Agnieszka Holland’s Ironic Slant on the Unspeakable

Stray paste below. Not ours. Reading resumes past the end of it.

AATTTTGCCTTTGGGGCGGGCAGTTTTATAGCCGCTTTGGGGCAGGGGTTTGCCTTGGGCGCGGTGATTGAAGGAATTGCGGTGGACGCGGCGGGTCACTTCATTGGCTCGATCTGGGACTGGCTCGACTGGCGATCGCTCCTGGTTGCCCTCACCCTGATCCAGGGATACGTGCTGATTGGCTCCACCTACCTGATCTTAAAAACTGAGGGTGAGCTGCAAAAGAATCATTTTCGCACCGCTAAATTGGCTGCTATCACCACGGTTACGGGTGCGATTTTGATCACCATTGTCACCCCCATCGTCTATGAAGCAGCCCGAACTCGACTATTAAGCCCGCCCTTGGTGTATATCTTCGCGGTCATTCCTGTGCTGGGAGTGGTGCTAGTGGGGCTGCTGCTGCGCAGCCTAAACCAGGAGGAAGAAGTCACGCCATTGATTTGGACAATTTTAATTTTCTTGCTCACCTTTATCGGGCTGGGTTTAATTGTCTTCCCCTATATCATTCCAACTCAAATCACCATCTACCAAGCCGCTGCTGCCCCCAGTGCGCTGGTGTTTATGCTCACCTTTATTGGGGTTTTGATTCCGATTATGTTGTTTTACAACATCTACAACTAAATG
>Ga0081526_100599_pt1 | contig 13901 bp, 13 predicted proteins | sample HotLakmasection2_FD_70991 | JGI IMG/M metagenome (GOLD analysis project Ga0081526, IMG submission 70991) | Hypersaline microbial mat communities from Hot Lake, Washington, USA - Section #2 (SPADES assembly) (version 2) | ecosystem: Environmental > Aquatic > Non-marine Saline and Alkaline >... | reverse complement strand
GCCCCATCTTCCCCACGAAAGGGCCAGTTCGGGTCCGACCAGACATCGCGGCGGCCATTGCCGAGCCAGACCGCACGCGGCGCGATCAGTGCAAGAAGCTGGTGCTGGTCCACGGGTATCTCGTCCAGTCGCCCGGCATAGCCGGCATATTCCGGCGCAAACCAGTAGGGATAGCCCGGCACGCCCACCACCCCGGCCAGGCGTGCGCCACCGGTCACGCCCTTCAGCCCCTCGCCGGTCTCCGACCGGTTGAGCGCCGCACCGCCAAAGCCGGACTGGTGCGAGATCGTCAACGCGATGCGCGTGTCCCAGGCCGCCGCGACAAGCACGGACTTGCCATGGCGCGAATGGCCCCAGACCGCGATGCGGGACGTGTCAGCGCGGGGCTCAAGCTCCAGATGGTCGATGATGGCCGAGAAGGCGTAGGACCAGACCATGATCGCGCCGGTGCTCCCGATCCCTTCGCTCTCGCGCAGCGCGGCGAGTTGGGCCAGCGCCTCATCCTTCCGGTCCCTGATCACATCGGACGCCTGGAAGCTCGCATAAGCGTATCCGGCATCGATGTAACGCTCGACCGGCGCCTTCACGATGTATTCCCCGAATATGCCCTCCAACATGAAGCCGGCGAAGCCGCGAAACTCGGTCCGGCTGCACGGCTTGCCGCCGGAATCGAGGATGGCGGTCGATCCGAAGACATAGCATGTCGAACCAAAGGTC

It was four decades after the end of World War II that Salomon Perel, who had been born in Germany in 1925 to a Polish Jewish family, sat down to write the remarkable story of how he survived the war years by posing as pure Aryan, first as a translator for the Wehrmacht in Russia, then as a Hitler Youth at a military school in Berlin. Perel’s autobiography soon caught the attention of acclaimed Polish filmmaker Agnieszka Holland, who saw it as an opportunity to make a very different kind of Holocaust film. In the above clip, taken from a supplement on our new edition of Holland’s Europa Europa, the director talks about adapting Perel’s singular story of survival and identity, and her determination to achieve a certain kind of ironic playfulness in its telling. This is clearly not a tone usually associated with tales of the Holocaust, but Holland explains here that, inspired by eighteenth-century authors like Voltaire and Denis Diderot, she hoped to use this style to portray the protagonist as “a toy in the hands of history,” as she says here.

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